April 18, 2019
Planning Ahead: Where You Live Matters…
Dependence or interdependence? Is it best to stay at home or move to retirement living? When is the right time to consider moving to retirement living? While the answer to this is based on individual needs, the failure to plan ahead can leave people with fewer options. More importantly, your health and happiness may depend on it.
Human beings are innately social creatures. Throughout most of history we have belonged to a larger community network. As long as we are able to remain connected to that community, retain social relationships, finding meaningful things to do and are healthy enough to do them, then staying at home is an option.
When things begin to slide
But when an individual begins to lose those connections with others, feels isolated and lonely, they are more likely to have less energy, be less active, be at nutritional risk, and that state of being puts them at a greater health risk. Dr. Karl Pillemer, a leading gerontologist and researcher says a growing body of evidence now shows a direct mind- body link between isolation and loneliness and problems like heart disease and depression. While we think that by staying at home we are being “independent,” I would argue that over time we, in fact, increasingly rely on the aid of others to manage our essential requirements of life.
In Canada and the U. S. our communities are experiencing a high degree of change. Higher density and transitional neighbourhoods are contributing to the feeling of being disconnected, thus we feel less safe as we age. Add a lack of affordable housing, inadequate transportation and a shrinking workforce can mean that help when you need it, may not be as accessible as you think.
Choosing options and staying in control of your life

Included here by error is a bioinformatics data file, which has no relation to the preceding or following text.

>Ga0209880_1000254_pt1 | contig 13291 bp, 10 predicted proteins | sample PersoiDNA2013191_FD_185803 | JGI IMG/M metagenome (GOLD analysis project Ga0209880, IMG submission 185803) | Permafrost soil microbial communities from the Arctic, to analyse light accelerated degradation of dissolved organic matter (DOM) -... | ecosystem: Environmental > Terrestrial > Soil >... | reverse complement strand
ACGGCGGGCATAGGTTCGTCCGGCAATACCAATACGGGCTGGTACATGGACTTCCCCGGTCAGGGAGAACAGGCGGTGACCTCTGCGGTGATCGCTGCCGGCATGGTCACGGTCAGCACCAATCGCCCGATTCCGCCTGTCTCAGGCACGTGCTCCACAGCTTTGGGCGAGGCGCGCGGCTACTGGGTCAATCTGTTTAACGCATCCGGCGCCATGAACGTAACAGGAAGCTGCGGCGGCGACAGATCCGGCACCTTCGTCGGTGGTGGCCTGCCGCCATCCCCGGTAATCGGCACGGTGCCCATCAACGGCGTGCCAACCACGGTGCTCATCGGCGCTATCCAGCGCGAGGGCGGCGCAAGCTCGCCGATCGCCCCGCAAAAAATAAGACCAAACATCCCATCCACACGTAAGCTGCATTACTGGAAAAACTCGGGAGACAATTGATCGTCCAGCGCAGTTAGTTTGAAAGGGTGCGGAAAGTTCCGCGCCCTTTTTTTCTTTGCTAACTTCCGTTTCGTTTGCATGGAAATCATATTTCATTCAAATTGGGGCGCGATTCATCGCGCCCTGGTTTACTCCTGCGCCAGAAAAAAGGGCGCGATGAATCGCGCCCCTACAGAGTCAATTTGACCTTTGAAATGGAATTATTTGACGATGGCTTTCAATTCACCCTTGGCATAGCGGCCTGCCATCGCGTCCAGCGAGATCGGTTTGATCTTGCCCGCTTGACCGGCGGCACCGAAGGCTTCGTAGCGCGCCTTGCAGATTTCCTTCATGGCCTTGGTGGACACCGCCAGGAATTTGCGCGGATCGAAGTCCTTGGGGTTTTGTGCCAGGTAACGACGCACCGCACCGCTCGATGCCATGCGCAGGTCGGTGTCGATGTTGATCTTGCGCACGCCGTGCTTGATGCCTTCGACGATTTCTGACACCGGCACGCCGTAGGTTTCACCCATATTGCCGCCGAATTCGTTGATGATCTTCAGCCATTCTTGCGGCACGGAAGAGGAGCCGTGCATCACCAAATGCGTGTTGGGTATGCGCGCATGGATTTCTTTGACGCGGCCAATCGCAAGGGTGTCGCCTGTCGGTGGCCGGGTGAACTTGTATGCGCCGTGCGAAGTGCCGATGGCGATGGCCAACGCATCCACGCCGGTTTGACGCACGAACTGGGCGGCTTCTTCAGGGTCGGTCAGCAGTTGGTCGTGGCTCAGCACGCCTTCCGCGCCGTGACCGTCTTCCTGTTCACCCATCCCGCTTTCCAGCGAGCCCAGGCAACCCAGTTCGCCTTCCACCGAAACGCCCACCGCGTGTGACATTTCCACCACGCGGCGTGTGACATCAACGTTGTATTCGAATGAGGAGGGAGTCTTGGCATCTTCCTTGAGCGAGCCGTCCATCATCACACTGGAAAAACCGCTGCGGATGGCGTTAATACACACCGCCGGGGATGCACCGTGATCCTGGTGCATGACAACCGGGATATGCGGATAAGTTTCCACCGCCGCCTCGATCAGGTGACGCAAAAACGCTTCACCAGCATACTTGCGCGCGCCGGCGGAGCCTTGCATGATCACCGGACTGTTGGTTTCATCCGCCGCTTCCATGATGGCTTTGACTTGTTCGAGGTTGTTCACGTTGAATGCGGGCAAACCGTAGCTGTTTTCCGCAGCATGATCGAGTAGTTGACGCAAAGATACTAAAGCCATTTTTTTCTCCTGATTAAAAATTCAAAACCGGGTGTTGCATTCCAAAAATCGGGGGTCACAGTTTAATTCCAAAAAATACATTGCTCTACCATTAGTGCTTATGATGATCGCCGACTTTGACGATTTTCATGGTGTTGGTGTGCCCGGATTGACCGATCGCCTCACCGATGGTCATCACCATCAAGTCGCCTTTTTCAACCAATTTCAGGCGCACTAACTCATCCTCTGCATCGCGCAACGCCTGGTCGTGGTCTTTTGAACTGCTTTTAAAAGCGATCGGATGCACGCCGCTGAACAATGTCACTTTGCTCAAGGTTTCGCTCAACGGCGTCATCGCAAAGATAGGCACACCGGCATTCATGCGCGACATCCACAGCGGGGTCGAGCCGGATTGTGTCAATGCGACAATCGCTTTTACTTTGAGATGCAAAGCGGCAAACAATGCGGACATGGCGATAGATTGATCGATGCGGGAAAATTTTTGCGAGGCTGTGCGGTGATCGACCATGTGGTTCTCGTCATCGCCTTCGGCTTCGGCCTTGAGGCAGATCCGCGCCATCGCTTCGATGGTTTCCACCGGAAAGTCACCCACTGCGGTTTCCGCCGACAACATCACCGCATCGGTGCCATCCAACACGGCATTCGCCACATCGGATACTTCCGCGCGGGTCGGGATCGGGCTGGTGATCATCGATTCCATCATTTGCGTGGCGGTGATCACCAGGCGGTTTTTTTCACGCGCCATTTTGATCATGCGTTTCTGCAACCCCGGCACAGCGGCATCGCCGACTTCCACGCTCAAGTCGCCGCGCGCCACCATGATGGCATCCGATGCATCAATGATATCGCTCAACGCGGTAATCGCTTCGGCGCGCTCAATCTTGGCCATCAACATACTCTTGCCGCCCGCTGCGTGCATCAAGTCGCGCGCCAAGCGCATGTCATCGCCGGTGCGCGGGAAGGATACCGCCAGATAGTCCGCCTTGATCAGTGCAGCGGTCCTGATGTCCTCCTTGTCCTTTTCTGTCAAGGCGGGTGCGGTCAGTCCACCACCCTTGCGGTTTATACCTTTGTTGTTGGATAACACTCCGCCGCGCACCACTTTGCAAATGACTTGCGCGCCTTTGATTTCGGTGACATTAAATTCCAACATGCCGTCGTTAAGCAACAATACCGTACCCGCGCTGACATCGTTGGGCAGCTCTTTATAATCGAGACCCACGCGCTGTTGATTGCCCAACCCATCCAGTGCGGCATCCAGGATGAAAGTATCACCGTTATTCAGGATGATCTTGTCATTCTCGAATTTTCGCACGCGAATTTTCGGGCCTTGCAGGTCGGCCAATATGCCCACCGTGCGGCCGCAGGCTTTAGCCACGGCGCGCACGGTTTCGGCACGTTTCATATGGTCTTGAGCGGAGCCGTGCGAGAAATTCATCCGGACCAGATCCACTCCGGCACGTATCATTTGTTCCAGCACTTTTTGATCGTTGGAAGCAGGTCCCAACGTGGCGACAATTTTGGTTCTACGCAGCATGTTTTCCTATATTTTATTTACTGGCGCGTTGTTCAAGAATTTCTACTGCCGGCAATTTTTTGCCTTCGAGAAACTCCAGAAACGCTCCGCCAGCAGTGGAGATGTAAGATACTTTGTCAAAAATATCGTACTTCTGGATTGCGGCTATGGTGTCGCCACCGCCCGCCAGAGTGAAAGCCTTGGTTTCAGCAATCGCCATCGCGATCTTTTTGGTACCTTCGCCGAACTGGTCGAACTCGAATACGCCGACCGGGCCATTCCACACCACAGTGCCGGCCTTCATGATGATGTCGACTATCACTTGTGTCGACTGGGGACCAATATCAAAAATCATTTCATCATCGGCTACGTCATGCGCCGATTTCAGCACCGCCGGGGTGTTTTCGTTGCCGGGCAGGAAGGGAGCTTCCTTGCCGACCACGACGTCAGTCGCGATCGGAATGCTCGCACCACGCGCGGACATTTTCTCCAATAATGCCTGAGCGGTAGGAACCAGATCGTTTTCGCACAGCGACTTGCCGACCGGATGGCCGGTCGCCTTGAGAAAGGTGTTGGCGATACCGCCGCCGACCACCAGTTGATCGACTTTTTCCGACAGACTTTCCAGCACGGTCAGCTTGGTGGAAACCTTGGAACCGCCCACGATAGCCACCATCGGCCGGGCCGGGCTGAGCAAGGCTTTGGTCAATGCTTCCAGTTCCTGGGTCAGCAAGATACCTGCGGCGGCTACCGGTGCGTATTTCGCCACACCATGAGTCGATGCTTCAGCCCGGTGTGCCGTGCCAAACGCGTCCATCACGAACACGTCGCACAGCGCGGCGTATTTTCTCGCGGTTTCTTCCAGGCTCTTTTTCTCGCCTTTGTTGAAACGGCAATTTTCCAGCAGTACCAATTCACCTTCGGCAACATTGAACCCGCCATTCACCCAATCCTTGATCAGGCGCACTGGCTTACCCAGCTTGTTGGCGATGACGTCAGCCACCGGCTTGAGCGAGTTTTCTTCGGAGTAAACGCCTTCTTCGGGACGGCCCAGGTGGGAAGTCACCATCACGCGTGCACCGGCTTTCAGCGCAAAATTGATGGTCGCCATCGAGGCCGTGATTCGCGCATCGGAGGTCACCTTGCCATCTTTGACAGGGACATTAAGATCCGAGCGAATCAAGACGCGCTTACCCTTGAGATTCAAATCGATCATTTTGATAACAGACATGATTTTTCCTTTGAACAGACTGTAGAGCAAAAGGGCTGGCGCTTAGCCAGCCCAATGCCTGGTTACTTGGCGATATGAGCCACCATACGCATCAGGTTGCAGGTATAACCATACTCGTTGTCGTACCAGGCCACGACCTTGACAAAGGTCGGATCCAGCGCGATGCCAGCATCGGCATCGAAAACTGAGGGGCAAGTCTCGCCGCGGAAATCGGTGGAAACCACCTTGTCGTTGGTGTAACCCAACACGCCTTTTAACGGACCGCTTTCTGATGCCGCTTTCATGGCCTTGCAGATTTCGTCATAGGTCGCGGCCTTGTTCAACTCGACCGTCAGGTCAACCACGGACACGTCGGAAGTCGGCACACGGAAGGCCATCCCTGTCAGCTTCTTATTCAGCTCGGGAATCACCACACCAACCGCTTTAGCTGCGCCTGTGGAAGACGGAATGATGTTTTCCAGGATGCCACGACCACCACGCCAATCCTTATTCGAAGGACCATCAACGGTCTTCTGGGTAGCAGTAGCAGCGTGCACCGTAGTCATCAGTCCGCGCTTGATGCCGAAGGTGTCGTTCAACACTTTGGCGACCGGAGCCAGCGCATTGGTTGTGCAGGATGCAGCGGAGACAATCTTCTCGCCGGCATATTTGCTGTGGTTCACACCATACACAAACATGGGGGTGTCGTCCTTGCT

Seniors should be planning for their future needs. From downsizing, deciding on whether to be close to family, choosing a large or small community and even deciding on the timing of your transitions lets you be in control. It is a process. Decide where you will be at each stage in the aging process. Visit various communities, do trial stays, then place your name on a waiting list until you are ready.
The failure to plan ahead can be devastating. As we age in place we often do not recognize the safety risks around us: Fridges that don’t get cleaned out regularly; snacking vs eating nutritionally balanced meals; safely navigating stairs and avoiding clutter; bathing; fire hazards and being prey to unscrupulous people. It is not until a catastrophic event happens, a fall, a theft, or the death of a spouse that the problem rises up, gets highlighted or is exacerbated. You may find yourself feeling hopeless in what feels like an overwhelming situation.
Memory or physical disability are the two leading factors that necessitate a transition to a seniors’ community. Unfortunately, for many individuals it may be too late to choose a location. Supportive housing for seniors usually has three levels; independent living, assisted living and complex care. All three provide accommodation with various levels of support in meal preparation and housekeeping but, whether you can function safely, and accommodation availability will be the determining factor on whether you qualify.
Like many businesses, community life for seniors has changed in the last few years. It has moved away from the old nursing home model to upscale and boutique style living. In some incidences this social model is similar to moving to a club-style model. The reason? It is the customers. Renting an apartment, having access to hospitality services is more reminiscent of resort style living. It frees one from the domestic responsibilities to enjoy life with the people you care about. Where you live matters…take the time now to do the planning!
Wilma Atchison is general manager of Granville Gardens located at West 49th Avenue, Vancouver, BC. Her storied journey set her along a path to wanting to create environments where people feel they belong, with people who care, doing things that matter and are purposeful. She can be reached at (604) 563-3540.